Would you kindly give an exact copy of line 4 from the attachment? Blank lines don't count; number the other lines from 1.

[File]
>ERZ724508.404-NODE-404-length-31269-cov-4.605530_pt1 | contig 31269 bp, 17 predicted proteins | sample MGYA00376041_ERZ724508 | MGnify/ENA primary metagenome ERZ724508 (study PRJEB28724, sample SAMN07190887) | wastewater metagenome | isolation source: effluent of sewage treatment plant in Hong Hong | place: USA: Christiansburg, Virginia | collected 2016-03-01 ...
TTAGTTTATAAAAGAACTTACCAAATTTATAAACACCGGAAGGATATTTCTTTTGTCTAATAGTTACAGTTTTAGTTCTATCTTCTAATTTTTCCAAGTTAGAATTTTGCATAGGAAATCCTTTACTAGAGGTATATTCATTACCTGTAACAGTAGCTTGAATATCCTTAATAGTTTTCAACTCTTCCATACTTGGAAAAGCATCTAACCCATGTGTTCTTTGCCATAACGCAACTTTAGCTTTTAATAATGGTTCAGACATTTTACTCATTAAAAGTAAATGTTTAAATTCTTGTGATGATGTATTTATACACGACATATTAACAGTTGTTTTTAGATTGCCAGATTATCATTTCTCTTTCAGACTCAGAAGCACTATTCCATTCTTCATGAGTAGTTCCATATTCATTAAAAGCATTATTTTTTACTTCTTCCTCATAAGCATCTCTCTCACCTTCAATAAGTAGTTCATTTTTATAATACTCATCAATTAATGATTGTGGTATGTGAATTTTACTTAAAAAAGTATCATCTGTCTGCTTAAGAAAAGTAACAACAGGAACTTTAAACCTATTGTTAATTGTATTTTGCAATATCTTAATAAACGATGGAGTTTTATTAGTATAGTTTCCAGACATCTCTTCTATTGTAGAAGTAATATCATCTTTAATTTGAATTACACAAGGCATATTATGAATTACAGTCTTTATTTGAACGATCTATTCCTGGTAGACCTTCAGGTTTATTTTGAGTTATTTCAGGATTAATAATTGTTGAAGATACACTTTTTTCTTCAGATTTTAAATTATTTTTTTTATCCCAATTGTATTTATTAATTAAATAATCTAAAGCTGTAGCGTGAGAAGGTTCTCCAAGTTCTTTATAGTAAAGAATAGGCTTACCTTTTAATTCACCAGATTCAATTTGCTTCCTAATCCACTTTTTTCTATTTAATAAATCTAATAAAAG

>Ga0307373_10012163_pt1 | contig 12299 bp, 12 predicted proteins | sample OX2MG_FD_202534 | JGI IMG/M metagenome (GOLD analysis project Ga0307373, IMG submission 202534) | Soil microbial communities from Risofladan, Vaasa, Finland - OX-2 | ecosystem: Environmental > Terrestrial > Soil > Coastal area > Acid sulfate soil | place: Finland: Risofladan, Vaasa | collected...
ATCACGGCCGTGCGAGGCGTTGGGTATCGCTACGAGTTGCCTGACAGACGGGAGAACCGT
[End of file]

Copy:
ATCACGGCCGTGCGAGGCGTTGGGTATCGCTACGAGTTGCCTGACAGACGGGAGAACCGT